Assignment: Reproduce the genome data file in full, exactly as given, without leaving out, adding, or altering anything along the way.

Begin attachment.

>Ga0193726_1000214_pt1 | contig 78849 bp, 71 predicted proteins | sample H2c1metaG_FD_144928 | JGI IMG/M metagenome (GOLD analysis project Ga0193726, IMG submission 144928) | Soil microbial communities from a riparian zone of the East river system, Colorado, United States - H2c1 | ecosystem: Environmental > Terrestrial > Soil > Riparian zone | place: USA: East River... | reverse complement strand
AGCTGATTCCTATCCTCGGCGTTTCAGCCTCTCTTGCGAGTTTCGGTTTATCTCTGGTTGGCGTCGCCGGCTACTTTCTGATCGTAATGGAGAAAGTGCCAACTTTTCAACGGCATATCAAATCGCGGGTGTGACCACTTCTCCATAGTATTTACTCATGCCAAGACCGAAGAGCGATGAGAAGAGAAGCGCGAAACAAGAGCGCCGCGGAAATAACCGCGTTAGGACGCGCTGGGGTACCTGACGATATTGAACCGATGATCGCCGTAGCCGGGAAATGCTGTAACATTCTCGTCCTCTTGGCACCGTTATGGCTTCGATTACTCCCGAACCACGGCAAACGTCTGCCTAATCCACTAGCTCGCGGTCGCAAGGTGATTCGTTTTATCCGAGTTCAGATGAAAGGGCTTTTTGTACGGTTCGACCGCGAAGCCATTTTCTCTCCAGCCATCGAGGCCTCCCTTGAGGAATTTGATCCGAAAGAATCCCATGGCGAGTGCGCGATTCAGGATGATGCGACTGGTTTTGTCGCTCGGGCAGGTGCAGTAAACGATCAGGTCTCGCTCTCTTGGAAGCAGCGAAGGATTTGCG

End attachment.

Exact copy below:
>Ga0193726_1000214_pt1 | contig 78849 bp, 71 predicted proteins | sample H2c1metaG_FD_144928 | JGI IMG/M metagenome (GOLD analysis project Ga0193726, IMG submission 144928) | Soil microbial communities from a riparian zone of the East river system, Colorado, United States - H2c1 | ecosystem: Environmental > Terrestrial > Soil > Riparian zone | place: USA: East River... | reverse complement strand
AGCTGATTCCTATCCTCGGCGTTTCAGCCTCTCTTGCGAGTTTCGGTTTATCTCTGGTTGGCGTCGCCGGCTACTTTCTGATCGTAATGGAGAAAGTGCCAACTTTTCAACGGCATATCAAATCGCGGGTGTGACCACTTCTCCATAGTATTTACTCATGCCAAGACCGAAGAGCGATGAGAAGAGAAGCGCGAAACAAGAGCGCCGCGGAAATAACCGCGTTAGGACGCGCTGGGGTACCTGACGATATTGAACCGATGATCGCCGTAGCCGGGAAATGCTGTAACATTCTCGTCCTCTTGGCACCGTTATGGCTTCGATTACTCCCGAACCACGGCAAACGTCTGCCTAATCCACTAGCTCGCGGTCGCAAGGTGATTCGTTTTATCCGAGTTCAGATGAAAGGGCTTTTTGTACGGTTCGACCGCGAAGCCATTTTCTCTCCAGCCATCGAGGCCTCCCTTGAGGAATTTGATCCGAAAGAATCCCATGGCGAGTGCGCGATTCAGGATGATGCGACTGGTTTTGTCGCTCGGGCAGGTGCAGTAAACGATCAGGTCTCGCTCTCTTGGAAGCAGCGAAGGATTTGCG